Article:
Framing bias. Your risk appetite is manipulated by how the broker’s questionnaire is worded.

Framing bias refers to the tendency to respond differently based on the context or presentation of a situation. It can affect decision-making in financial markets, including risk profiling questionnaires. Discover whether you are prone to a framing bias and the extent to which it affects your investment decisions with PRAAMS BehaviouRisk.

Behavioural science. What is framing bias?

Framing bias is a behavioural pattern whereby a person responds differently depending on the context of the question, i.e., how the situation is presented.

Framing bias is a cognitive bias, or a mistake in decision-making. These biases can be effectively corrected with education.

What are the consequences and portfolio risks?

Frames are different visual information settings or ways to word a question. Framing bias lies at the heart of many marketing tricks and, sadly, is very frequent in financial markets. A typical example is positive-negative or optimistic-pessimistic framing. Tversky and Kahneman presented the most famous example of such framing in 1981 (Kahneman won a Nobel Prize in 2002).

“Imagine that the U.S. is preparing for the outbreak of an unusual Asian disease, which is expected to kill 600 people. Two alternative programs to combat the disease have been proposed. Assume that the exact scientific estimate of the consequences is as follows: 
Positive frame: 
•    If Program A is adopted, 200 people will be saved. 
•    If Program B is adopted, there is 1/3 probability that 600 people will be saved, and 2/3 probability that no people will be saved. 
Negative frame: 
•    If Program C is adopted, 400 people will die. 
•    If Program D is adopted, there is 1/3 probability that nobody will die and 2/3 probability that 600 people will die.”

All four options are identical in expected numbers: 200 lives will be saved, and 400 will be lost. Despite this, the study showed that with the positive frame, less-risky option A was preferred (72%). However, with the negative frame, a riskier option was selected (78%).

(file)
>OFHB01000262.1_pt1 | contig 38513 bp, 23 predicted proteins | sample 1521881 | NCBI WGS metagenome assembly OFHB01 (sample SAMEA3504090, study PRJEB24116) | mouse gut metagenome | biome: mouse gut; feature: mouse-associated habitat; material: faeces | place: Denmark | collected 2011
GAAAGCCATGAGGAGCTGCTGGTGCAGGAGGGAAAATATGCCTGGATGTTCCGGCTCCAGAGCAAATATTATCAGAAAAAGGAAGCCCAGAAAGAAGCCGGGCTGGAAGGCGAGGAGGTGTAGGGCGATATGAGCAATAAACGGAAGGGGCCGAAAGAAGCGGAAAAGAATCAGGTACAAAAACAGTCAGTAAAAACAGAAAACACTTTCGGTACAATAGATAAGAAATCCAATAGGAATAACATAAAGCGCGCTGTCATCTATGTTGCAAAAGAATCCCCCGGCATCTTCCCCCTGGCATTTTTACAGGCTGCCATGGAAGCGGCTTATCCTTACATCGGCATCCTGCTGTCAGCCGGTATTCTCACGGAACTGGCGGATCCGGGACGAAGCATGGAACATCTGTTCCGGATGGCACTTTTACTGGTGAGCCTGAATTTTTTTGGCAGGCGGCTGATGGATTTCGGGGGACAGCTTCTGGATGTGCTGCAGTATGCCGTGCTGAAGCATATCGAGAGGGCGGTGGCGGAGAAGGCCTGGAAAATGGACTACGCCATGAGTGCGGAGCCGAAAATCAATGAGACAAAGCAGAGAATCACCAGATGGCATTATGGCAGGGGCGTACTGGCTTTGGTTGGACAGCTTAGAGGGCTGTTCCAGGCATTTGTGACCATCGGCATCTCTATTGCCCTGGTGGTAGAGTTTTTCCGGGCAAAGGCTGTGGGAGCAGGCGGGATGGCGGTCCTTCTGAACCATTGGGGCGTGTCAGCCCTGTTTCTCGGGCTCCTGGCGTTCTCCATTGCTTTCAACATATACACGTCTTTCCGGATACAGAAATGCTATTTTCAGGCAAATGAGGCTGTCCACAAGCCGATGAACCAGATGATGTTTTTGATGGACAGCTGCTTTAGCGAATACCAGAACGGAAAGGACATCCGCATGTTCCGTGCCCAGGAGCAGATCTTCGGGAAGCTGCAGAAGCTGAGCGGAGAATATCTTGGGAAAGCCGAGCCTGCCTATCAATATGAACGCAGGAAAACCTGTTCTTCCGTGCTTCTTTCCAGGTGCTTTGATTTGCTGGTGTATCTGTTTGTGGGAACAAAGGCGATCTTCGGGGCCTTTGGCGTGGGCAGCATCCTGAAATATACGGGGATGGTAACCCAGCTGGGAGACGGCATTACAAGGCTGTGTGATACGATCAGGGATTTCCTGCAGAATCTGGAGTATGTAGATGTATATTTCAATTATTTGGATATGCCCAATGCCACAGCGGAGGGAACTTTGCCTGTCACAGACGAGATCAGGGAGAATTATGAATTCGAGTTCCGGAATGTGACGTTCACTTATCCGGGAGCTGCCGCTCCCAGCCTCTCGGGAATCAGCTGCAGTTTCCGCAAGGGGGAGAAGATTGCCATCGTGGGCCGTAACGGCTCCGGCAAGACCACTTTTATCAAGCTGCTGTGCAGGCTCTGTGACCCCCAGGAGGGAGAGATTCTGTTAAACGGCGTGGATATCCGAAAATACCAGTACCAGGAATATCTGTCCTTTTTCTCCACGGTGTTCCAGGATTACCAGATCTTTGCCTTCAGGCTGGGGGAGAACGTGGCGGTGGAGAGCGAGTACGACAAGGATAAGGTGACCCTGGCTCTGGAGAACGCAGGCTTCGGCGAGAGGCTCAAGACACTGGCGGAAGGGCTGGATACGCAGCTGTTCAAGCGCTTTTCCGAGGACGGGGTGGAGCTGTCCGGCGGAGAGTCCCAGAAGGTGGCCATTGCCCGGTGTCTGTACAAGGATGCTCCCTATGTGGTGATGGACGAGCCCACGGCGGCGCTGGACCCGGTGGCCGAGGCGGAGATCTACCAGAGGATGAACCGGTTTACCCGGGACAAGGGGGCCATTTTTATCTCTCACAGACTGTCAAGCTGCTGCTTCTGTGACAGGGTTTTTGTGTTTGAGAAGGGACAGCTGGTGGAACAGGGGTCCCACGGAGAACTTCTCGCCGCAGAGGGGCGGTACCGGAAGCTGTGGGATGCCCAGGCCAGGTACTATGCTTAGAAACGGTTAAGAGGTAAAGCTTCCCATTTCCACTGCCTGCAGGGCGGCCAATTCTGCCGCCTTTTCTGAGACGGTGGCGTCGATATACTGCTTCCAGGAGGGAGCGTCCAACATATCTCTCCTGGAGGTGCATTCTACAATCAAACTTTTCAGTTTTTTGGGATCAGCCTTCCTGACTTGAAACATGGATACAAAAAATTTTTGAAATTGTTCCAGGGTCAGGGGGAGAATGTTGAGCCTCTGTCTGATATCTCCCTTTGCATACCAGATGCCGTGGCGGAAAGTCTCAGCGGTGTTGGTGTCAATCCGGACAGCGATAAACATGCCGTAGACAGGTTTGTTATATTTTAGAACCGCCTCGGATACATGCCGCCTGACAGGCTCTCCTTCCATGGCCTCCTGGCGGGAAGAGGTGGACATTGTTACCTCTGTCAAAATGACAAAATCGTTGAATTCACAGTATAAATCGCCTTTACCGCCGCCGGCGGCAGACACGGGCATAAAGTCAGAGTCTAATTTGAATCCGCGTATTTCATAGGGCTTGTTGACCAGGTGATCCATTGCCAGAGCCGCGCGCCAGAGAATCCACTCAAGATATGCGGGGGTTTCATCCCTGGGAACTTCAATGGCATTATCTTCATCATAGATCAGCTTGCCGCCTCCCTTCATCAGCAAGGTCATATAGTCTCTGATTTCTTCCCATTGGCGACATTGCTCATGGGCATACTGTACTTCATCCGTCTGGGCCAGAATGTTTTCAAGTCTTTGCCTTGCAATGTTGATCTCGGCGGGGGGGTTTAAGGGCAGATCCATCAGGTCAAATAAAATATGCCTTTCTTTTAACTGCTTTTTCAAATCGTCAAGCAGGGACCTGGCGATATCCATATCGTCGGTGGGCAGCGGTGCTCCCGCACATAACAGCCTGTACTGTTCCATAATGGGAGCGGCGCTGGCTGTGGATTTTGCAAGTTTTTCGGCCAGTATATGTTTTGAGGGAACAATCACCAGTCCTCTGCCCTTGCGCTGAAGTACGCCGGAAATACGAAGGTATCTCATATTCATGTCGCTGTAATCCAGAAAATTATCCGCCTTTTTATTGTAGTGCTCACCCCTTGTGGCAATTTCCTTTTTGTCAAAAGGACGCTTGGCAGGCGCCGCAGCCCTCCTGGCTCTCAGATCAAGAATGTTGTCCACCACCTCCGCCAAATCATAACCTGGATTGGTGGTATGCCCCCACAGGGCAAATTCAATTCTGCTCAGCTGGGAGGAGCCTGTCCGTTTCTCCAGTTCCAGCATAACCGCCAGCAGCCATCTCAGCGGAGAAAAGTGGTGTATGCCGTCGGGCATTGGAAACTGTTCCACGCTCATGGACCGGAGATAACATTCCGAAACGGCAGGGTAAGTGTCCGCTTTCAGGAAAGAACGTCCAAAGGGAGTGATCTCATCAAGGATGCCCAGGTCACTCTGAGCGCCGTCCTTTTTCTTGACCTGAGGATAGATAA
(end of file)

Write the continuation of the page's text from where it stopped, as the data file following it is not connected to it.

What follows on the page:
One of the most debatable implications of framing bias in the financial markets is risk tolerance questionnaires many investment firms use to determine clients’ risk profiles and tolerances. Risk tolerance is critical to successful investing, and tampering with it will have grave consequences for investment returns. Stating that ‘this investment gives you a 60% chance of reaching your financial goals’ elicits a much better response than ‘this investment gives a 40% chance of falling short of your financial goals’, even though these options are identical. Another trick is formulating a questionnaire in terms of sizeable losses (‘your portfolio lost 25%, what would you do next?’). Losses, on average, tend to stimulate people to engage in more risk-taking behaviour than the prospective profits warrant. By using these and other tricks, investment firms can ‘lead’ their clients into more risk-aggressive profiles to be able to legally sell them higher-risk trade ideas, which bring them higher fees and commissions.

What can I do to make my portfolio optimal? 

The most critical advice is to make investment decisions based solely on numbers, i.e., expected return and risk relationship. The rest is likely to be a frame or noise that can obstruct good choices. Risk profiling and understanding your risk tolerance should be undertaken by genuinely independent advisors with no conflict of interest. Moreover, proper risk profiling must be done using behavioural finance techniques in addition to classic risk questionnaires focused on risk objectives and constraints.